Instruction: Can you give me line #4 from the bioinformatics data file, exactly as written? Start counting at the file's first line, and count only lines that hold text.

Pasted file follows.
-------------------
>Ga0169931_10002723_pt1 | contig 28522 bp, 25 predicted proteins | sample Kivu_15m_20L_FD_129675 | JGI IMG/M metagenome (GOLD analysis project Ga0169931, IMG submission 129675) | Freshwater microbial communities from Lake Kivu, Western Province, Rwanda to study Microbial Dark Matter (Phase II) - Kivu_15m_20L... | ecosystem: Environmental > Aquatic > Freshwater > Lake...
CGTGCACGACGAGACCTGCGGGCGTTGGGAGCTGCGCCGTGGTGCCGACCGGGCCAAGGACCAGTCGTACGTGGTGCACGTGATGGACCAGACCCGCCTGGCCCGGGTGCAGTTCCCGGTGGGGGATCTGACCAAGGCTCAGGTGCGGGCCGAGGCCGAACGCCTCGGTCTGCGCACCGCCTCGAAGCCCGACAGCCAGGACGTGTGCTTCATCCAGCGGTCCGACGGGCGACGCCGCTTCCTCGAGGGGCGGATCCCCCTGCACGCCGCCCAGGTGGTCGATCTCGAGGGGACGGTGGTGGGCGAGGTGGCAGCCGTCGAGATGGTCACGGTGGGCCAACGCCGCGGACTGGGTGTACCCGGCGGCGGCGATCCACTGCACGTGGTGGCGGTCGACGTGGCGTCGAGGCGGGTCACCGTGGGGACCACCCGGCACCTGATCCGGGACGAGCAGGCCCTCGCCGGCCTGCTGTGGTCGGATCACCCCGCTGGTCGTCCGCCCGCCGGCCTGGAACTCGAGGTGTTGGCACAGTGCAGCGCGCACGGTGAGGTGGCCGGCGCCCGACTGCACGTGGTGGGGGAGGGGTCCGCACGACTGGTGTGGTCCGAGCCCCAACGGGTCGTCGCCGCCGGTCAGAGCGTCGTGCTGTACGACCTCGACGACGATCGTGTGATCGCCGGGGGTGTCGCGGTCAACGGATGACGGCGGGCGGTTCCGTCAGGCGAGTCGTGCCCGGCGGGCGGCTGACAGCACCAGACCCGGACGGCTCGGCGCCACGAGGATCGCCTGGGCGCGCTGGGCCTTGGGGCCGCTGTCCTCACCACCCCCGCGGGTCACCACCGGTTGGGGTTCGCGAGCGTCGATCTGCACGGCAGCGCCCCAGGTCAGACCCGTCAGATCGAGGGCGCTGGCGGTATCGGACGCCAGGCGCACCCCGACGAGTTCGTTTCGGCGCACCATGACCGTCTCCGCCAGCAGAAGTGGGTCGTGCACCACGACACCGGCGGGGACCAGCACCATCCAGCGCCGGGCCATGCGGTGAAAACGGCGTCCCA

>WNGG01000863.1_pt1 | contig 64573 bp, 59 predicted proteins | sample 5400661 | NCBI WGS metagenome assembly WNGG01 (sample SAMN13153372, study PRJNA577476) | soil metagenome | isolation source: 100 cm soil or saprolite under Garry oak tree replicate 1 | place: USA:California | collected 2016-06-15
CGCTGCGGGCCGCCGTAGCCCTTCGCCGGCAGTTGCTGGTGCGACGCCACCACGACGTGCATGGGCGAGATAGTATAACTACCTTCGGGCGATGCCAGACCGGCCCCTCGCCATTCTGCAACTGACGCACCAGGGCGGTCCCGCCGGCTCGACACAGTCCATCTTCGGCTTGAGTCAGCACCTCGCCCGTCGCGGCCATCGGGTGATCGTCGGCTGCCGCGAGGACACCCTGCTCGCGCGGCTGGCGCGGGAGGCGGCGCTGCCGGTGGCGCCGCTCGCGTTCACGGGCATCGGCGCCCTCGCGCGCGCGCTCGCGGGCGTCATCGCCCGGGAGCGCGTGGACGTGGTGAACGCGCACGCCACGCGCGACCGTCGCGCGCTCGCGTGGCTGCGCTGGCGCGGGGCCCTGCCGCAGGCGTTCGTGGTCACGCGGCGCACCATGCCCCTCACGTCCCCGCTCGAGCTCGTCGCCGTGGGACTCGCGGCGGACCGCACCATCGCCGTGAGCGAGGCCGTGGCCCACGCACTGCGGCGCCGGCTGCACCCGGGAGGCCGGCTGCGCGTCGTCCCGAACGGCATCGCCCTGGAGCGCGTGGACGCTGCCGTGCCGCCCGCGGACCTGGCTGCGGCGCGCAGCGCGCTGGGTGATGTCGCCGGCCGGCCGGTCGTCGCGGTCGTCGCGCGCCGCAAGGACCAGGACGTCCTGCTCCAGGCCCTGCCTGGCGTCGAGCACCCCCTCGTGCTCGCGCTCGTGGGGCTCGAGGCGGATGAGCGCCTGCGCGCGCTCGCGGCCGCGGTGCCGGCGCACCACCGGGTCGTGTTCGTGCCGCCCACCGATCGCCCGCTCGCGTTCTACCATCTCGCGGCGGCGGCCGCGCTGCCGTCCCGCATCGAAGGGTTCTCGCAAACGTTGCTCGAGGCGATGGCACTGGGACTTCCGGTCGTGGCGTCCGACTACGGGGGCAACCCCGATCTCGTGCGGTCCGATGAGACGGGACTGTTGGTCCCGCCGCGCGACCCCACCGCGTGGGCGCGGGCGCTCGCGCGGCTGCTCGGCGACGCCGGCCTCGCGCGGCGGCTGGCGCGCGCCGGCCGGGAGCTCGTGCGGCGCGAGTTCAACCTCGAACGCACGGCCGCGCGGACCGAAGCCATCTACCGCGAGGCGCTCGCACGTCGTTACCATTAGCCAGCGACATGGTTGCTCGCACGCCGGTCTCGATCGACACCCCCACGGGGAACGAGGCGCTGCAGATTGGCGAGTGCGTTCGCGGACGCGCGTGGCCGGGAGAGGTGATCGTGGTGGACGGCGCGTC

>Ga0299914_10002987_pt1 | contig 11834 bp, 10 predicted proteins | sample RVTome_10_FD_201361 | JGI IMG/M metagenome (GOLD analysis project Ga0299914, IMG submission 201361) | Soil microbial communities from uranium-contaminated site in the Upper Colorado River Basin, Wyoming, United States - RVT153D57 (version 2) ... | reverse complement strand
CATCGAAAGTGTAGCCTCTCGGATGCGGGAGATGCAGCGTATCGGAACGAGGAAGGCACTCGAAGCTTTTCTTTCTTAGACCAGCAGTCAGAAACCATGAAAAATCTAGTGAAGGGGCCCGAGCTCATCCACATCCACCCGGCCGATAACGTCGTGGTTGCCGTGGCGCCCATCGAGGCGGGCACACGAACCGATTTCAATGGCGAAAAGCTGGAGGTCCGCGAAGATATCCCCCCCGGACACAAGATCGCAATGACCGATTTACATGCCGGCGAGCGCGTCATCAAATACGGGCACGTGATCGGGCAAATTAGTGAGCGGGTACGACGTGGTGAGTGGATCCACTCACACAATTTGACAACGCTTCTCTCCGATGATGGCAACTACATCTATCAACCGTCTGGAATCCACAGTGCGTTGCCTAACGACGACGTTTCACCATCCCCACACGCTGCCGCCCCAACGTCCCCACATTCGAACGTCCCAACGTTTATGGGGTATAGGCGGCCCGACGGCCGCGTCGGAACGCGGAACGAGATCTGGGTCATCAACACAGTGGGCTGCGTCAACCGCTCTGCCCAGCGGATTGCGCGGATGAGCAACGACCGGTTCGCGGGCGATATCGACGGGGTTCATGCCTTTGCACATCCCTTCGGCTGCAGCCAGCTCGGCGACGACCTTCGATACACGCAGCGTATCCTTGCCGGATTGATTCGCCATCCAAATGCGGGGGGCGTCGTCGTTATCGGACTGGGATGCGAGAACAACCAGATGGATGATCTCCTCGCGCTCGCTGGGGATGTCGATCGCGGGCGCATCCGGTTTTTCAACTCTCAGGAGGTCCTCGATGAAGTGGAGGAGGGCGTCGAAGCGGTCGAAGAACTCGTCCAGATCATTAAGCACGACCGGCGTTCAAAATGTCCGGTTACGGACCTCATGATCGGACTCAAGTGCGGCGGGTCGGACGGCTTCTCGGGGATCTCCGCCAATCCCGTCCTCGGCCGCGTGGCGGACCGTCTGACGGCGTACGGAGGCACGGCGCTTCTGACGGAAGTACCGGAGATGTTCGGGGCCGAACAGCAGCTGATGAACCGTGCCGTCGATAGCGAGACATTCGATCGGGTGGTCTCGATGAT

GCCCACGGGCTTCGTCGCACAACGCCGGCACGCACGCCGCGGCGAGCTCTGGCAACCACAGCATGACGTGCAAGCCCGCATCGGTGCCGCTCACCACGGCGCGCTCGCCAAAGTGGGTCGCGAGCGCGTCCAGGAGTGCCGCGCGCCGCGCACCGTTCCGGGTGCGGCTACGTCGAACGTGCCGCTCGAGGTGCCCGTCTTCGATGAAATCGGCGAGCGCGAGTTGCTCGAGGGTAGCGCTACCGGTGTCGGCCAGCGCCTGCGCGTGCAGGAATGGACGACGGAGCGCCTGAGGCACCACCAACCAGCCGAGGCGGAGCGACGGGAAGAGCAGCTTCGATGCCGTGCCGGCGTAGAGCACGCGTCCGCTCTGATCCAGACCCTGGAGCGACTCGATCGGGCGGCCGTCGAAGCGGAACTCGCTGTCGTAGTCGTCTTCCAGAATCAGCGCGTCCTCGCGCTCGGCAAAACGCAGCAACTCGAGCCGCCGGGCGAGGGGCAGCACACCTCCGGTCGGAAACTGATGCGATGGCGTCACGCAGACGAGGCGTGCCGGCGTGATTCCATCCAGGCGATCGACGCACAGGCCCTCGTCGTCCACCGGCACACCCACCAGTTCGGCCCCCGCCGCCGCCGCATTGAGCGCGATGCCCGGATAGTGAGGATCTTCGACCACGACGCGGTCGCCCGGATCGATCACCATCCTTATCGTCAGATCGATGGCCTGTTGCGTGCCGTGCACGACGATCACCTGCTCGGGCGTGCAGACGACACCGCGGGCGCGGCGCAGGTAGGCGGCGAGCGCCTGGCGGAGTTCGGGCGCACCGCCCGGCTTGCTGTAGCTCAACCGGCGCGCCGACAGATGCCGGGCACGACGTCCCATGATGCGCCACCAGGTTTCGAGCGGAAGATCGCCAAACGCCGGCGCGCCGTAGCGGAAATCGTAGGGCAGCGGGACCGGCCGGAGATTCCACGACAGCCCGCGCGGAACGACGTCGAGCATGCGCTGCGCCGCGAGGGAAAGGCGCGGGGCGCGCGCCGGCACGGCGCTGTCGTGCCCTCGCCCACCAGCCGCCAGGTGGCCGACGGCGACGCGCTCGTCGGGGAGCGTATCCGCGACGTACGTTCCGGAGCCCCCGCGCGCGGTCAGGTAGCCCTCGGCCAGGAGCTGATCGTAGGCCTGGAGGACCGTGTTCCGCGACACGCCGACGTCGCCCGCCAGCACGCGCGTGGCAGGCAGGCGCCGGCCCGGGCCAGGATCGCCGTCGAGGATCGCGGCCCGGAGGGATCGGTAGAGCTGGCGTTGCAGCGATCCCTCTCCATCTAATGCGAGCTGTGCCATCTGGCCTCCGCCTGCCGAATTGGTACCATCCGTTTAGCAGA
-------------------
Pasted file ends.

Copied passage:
CGCTGCGGGCCGCCGTAGCCCTTCGCCGGCAGTTGCTGGTGCGACGCCACCACGACGTGCATGGGCGAGATAGTATAACTACCTTCGGGCGATGCCAGACCGGCCCCTCGCCATTCTGCAACTGACGCACCAGGGCGGTCCCGCCGGCTCGACACAGTCCATCTTCGGCTTGAGTCAGCACCTCGCCCGTCGCGGCCATCGGGTGATCGTCGGCTGCCGCGAGGACACCCTGCTCGCGCGGCTGGCGCGGGAGGCGGCGCTGCCGGTGGCGCCGCTCGCGTTCACGGGCATCGGCGCCCTCGCGCGCGCGCTCGCGGGCGTCATCGCCCGGGAGCGCGTGGACGTGGTGAACGCGCACGCCACGCGCGACCGTCGCGCGCTCGCGTGGCTGCGCTGGCGCGGGGCCCTGCCGCAGGCGTTCGTGGTCACGCGGCGCACCATGCCCCTCACGTCCCCGCTCGAGCTCGTCGCCGTGGGACTCGCGGCGGACCGCACCATCGCCGTGAGCGAGGCCGTGGCCCACGCACTGCGGCGCCGGCTGCACCCGGGAGGCCGGCTGCGCGTCGTCCCGAACGGCATCGCCCTGGAGCGCGTGGACGCTGCCGTGCCGCCCGCGGACCTGGCTGCGGCGCGCAGCGCGCTGGGTGATGTCGCCGGCCGGCCGGTCGTCGCGGTCGTCGCGCGCCGCAAGGACCAGGACGTCCTGCTCCAGGCCCTGCCTGGCGTCGAGCACCCCCTCGTGCTCGCGCTCGTGGGGCTCGAGGCGGATGAGCGCCTGCGCGCGCTCGCGGCCGCGGTGCCGGCGCACCACCGGGTCGTGTTCGTGCCGCCCACCGATCGCCCGCTCGCGTTCTACCATCTCGCGGCGGCGGCCGCGCTGCCGTCCCGCATCGAAGGGTTCTCGCAAACGTTGCTCGAGGCGATGGCACTGGGACTTCCGGTCGTGGCGTCCGACTACGGGGGCAACCCCGATCTCGTGCGGTCCGATGAGACGGGACTGTTGGTCCCGCCGCGCGACCCCACCGCGTGGGCGCGGGCGCTCGCGCGGCTGCTCGGCGACGCCGGCCTCGCGCGGCGGCTGGCGCGCGCCGGCCGGGAGCTCGTGCGGCGCGAGTTCAACCTCGAACGCACGGCCGCGCGGACCGAAGCCATCTACCGCGAGGCGCTCGCACGTCGTTACCATTAGCCAGCGACATGGTTGCTCGCACGCCGGTCTCGATCGACACCCCCACGGGGAACGAGGCGCTGCAGATTGGCGAGTGCGTTCGCGGACGCGCGTGGCCGGGAGAGGTGATCGTGGTGGACGGCGCGTC